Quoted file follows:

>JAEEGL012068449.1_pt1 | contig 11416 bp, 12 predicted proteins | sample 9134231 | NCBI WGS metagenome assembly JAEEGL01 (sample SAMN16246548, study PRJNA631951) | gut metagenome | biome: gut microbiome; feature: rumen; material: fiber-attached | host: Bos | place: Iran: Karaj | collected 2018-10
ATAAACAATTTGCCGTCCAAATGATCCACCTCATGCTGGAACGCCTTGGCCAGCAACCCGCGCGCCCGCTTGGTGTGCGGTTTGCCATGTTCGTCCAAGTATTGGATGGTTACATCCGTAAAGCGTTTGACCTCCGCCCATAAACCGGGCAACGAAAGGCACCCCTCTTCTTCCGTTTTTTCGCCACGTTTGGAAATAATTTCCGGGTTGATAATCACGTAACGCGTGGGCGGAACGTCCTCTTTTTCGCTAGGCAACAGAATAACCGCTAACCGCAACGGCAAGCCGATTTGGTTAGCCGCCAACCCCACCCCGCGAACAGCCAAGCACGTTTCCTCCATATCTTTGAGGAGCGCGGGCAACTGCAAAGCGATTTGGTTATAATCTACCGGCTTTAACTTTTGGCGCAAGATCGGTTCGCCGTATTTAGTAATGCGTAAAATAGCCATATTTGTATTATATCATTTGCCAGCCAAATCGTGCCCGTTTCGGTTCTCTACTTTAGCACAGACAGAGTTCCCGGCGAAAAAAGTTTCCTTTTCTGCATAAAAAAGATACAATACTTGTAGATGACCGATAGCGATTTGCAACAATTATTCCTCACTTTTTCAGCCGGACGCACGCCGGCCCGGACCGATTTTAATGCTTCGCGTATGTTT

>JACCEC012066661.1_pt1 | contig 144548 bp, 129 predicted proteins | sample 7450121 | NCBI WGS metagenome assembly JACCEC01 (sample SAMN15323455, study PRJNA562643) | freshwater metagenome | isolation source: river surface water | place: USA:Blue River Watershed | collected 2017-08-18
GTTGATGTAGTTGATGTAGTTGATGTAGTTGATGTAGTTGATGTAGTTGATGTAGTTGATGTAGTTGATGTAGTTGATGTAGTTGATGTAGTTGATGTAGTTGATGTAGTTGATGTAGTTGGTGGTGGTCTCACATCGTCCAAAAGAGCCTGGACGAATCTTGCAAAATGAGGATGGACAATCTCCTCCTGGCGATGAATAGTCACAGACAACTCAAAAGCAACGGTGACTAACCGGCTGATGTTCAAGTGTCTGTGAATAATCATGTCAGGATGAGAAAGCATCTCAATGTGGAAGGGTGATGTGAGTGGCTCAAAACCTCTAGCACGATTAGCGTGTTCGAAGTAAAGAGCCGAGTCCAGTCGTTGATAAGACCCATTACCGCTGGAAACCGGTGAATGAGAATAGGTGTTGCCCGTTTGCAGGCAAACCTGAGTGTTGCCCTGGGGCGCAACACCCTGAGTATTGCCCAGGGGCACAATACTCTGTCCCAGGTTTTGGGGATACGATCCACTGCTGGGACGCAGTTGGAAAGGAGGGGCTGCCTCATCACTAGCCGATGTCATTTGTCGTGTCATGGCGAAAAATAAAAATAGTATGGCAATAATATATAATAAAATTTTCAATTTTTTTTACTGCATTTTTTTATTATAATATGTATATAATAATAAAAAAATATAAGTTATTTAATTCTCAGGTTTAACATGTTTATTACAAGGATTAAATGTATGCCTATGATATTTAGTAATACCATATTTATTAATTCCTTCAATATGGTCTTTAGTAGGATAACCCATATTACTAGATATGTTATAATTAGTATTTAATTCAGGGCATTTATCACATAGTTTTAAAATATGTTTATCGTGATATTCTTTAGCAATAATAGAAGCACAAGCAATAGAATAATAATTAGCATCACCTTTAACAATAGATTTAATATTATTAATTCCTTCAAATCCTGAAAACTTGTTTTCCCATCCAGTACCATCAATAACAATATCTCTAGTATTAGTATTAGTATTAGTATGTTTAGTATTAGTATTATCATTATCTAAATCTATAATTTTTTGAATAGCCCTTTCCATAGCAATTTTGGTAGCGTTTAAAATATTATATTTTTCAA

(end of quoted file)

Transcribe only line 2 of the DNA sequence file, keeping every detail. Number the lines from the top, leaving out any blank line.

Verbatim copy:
ATAAACAATTTGCCGTCCAAATGATCCACCTCATGCTGGAACGCCTTGGCCAGCAACCCGCGCGCCCGCTTGGTGTGCGGTTTGCCATGTTCGTCCAAGTATTGGATGGTTACATCCGTAAAGCGTTTGACCTCCGCCCATAAACCGGGCAACGAAAGGCACCCCTCTTCTTCCGTTTTTTCGCCACGTTTGGAAATAATTTCCGGGTTGATAATCACGTAACGCGTGGGCGGAACGTCCTCTTTTTCGCTAGGCAACAGAATAACCGCTAACCGCAACGGCAAGCCGATTTGGTTAGCCGCCAACCCCACCCCGCGAACAGCCAAGCACGTTTCCTCCATATCTTTGAGGAGCGCGGGCAACTGCAAAGCGATTTGGTTATAATCTACCGGCTTTAACTTTTGGCGCAAGATCGGTTCGCCGTATTTAGTAATGCGTAAAATAGCCATATTTGTATTATATCATTTGCCAGCCAAATCGTGCCCGTTTCGGTTCTCTACTTTAGCACAGACAGAGTTCCCGGCGAAAAAAGTTTCCTTTTCTGCATAAAAAAGATACAATACTTGTAGATGACCGATAGCGATTTGCAACAATTATTCCTCACTTTTTCAGCCGGACGCACGCCGGCCCGGACCGATTTTAATGCTTCGCGTATGTTT